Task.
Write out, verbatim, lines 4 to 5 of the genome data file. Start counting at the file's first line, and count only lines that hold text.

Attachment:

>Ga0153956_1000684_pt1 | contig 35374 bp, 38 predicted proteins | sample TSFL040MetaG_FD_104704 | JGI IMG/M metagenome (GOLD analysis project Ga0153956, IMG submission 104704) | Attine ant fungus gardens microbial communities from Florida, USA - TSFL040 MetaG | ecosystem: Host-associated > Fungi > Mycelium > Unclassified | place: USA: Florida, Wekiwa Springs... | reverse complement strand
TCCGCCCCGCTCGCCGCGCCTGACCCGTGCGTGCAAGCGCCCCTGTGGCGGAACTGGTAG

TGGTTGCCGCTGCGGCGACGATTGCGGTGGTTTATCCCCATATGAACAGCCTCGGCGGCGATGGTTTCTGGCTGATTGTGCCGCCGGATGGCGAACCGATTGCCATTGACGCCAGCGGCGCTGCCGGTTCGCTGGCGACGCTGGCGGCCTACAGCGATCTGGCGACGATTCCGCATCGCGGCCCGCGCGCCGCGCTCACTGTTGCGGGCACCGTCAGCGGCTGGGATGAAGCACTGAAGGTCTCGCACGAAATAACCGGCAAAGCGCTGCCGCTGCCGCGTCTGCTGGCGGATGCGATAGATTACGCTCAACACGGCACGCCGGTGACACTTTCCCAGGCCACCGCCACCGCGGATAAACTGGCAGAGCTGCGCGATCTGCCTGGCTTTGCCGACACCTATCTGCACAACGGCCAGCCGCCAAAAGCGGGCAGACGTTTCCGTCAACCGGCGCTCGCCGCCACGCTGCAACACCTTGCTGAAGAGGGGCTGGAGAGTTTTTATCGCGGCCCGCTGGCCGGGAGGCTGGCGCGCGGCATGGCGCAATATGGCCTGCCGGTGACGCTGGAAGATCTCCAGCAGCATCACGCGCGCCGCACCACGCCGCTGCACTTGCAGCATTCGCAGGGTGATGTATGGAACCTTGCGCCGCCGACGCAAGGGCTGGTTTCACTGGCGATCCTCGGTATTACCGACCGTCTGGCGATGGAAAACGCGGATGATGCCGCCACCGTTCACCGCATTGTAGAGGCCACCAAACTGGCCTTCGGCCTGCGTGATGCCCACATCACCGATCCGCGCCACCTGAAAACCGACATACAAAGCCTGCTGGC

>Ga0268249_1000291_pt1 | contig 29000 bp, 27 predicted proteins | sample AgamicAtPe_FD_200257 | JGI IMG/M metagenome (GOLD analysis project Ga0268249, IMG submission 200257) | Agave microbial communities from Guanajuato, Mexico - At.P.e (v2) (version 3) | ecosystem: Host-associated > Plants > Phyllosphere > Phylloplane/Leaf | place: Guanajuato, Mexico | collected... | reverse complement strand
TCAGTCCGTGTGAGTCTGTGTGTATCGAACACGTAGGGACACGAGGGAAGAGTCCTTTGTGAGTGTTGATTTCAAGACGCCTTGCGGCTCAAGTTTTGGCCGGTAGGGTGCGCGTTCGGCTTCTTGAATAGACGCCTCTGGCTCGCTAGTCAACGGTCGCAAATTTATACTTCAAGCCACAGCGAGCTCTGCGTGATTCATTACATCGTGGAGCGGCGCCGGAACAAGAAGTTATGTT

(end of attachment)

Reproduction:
>Ga0268249_1000291_pt1 | contig 29000 bp, 27 predicted proteins | sample AgamicAtPe_FD_200257 | JGI IMG/M metagenome (GOLD analysis project Ga0268249, IMG submission 200257) | Agave microbial communities from Guanajuato, Mexico - At.P.e (v2) (version 3) | ecosystem: Host-associated > Plants > Phyllosphere > Phylloplane/Leaf | place: Guanajuato, Mexico | collected... | reverse complement strand
TCAGTCCGTGTGAGTCTGTGTGTATCGAACACGTAGGGACACGAGGGAAGAGTCCTTTGTGAGTGTTGATTTCAAGACGCCTTGCGGCTCAAGTTTTGGCCGGTAGGGTGCGCGTTCGGCTTCTTGAATAGACGCCTCTGGCTCGCTAGTCAACGGTCGCAAATTTATACTTCAAGCCACAGCGAGCTCTGCGTGATTCATTACATCGTGGAGCGGCGCCGGAACAAGAAGTTATGTT